Campbell v. Ellet,
167 U.S. 116 (1897)

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U.S. Supreme Court

Campbell v. Ellet, 167 U.S. 116 (1897)

Campbell v. Ellet

No. 44

Submitted May 4, 1896

Decided May 10, 1897

167 U.S. 116


Enterprise Mining Co. v. Rico-Aspen Mining Co., 167 U. S. 108, affirmed and applied, and the Court further decides that the failure of the tunnel owner to mark on the surface of the ground the point of discovery and the boundaries of the tract claimed does not destroy his right to the veins he discovers in the tunnel.

On September 18, 1872, George C. Corning and other citizens of the United States located a tunnel site. They diligently prosecuted the work of excavation, expending therein $100,000.

On February 3, 1875, the Corning Tunnel Company, a corporation duly organized, was the owner of this tunnel location by sundry mesne conveyances from the locators thereof, and said tunnel company, while prosecuting the work of excavation, cut and discovered within the tunnel, and upon the line thereof at a distance of 594 feet from its face, a vein of mineral bearing rock in place, which was named the Bonanza lode, and on said February 3 it posted at the face

Page 167 U. S. 117

of the tunnel a plain sign and notice, giving the name of said vein, the point of discovery within the tunnel, the general course of the vein from the point of discovery, and claiming 750 feet of said vein on each side of the line of the tunnel. This Bonanza lode did not appear upon the surface of the ground, and was not known to exist prior to its discovery by the Corning Tunnel Company, as above stated.

On February 9, 1875, the tunnel company filed and caused to be recorded in the office of the Clerk and Recorder of the County of Boulder a location certificate of said Bonanza lode, giving the name of the lode so discovered, and the company as the locator thereof, the point in the line of the tunnel at which the lode was discovered, and claiming 750 feet of the vein upon each side thereof; also stating the general course of the vein. The location certificate was as follows:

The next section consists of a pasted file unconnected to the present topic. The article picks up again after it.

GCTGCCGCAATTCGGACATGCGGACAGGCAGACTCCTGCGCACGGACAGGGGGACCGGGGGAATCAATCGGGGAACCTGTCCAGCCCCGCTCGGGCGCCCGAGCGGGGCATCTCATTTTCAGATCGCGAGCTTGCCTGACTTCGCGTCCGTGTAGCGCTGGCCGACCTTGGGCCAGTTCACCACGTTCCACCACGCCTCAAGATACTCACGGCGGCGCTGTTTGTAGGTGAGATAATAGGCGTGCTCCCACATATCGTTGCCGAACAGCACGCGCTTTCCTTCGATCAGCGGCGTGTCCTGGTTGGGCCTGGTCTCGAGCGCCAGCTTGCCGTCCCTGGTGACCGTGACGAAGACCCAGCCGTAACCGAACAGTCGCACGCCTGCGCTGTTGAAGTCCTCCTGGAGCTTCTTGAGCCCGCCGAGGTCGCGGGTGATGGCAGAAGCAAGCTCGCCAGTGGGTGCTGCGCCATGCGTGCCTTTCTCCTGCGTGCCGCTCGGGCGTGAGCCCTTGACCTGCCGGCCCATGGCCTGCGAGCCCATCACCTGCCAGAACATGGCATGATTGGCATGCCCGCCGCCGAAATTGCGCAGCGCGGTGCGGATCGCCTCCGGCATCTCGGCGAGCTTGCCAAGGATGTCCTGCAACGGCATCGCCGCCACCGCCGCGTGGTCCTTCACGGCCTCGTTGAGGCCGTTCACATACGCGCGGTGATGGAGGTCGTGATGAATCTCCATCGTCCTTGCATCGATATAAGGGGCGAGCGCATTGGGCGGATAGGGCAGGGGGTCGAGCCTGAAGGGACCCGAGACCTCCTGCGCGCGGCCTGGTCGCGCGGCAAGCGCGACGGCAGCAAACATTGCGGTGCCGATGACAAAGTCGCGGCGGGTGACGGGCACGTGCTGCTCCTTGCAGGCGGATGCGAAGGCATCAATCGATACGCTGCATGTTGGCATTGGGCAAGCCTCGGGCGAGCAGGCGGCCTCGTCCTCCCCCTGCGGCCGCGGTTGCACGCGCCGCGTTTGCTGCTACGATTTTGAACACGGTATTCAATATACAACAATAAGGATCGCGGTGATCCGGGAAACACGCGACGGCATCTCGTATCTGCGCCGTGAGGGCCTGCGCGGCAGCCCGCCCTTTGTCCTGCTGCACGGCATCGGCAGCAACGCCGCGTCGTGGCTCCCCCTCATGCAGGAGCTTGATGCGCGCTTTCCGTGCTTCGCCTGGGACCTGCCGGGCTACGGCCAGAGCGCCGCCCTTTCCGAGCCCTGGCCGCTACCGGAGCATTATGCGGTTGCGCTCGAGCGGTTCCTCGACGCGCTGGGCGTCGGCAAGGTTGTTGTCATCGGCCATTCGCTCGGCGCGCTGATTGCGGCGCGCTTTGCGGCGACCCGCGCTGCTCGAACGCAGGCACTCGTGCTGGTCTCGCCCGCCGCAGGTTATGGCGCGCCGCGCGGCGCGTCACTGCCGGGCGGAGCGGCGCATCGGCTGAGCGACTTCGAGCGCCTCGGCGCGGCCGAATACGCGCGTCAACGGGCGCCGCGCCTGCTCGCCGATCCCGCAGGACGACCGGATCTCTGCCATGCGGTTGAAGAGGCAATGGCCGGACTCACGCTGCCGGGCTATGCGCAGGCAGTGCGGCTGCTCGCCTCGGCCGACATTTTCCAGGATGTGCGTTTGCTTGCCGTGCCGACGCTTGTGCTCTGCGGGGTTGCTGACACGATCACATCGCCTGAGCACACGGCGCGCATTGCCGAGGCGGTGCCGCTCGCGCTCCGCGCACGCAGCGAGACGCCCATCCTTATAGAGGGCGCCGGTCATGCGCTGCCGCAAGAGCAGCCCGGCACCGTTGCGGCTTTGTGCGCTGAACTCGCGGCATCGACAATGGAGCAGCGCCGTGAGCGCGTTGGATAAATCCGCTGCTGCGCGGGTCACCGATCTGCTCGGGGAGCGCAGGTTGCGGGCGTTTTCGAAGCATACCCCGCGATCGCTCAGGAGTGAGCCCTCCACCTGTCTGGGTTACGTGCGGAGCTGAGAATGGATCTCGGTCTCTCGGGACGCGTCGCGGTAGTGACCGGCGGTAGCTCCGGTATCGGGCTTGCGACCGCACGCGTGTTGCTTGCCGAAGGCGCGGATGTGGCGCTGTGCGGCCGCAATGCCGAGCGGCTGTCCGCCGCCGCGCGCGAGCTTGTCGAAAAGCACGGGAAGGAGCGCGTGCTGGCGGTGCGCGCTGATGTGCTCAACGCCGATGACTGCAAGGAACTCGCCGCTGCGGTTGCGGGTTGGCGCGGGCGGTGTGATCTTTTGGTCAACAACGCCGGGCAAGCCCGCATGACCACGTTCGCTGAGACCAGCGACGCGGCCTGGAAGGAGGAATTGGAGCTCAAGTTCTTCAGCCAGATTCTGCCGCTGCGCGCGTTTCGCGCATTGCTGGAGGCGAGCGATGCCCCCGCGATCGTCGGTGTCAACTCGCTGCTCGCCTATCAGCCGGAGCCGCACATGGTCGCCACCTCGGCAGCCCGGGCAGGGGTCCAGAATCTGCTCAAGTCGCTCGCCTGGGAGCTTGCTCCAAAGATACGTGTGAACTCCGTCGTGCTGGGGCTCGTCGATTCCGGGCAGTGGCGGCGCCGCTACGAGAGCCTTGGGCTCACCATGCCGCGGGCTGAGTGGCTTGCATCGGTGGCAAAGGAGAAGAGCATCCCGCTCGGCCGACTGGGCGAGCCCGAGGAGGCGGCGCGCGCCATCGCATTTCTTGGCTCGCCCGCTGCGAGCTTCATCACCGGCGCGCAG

"Territory of Colorado"

"County of Boulder"

"Know all men by these presents, that we, the Corning Tunnel Company, claim, by right of discovery and by right of location, 1,500 feet, linear and horizontal measurement, on the Bonanza lode, along the vein thereof, with all its dips, variations, and angles, together with the amount of surface necessary for working the same, and allowed by law; 750 feet of said lode so located lying and being easterly of the discovery on said lode, and 750 feet being westerly of said discovery, said lode being more particularly described as follows, to-wit: beginning at a point in the Corning tunnel 594 feet from the face of said tunnel, and extending from said point 750 feet easterly and 750 feet westerly. The bearing of said lode is about north 78 degrees east. This lode was discovered in the Corning tunnel, and it is claimed under the provisions of section 4 of an Act of Congress approved May 10, 1872, in Gold Hill Mining District. Said lode was discovered and was located on the 3d day of February, A.D. 1875."

"[Signed] Frederick A. Squires, Pres."

"Daniel A. Robinson, Sec'y"

Page 167 U. S. 118

Subsequently, the title to the tunnel and the lode passed to the defendant in error. After the discovery of said Bonanza lode, the owners of the tunnel continuously and diligently prosecuted the work on the lode, and expended each year thereon the sum of $100. On July 10, 1886, more than eleven years after the discovery of the Bonanza lode, the plaintiff in error, Campbell, and one Cyrus Taylor, with full knowledge of the tunnel claim and of the discovery and location of the Bonanza lode aforesaid, made a location of a certain lode, called by them the J. L. Sanderson lode. This location is on the same lode and vein as that described in the Bonanza location, and the discovery cut by which it was discovered by Campbell and Taylor is within 200 feet of the tunnel line. Campbell and Taylor did everything required to be done by the statutes of the United States in discovering and marking the point of discovery of the Sanderson lode and in marking the boundaries of the claim on the surface of the ground, and thereafter did the requisite annual labor thereon. Having made application for a patent, the defendant in error filed an adverse claim, and commenced a suit, as required by the statute. Rev.Stat. § 2326. This, after a trial in the district court of Boulder County, Colorado, was taken to the supreme court of the state, and by that court a judgment was entered in favor of the defendant in error, on the ground that the proceedings in respect to the tunnel, the discovery of the Bonanza lode, and the location thereof vested in him a title to that lode to the distance of 750 feet from the line of the tunnel. 18 Colo. 510. To reverse which judgment, Campbell sued out this writ of error.

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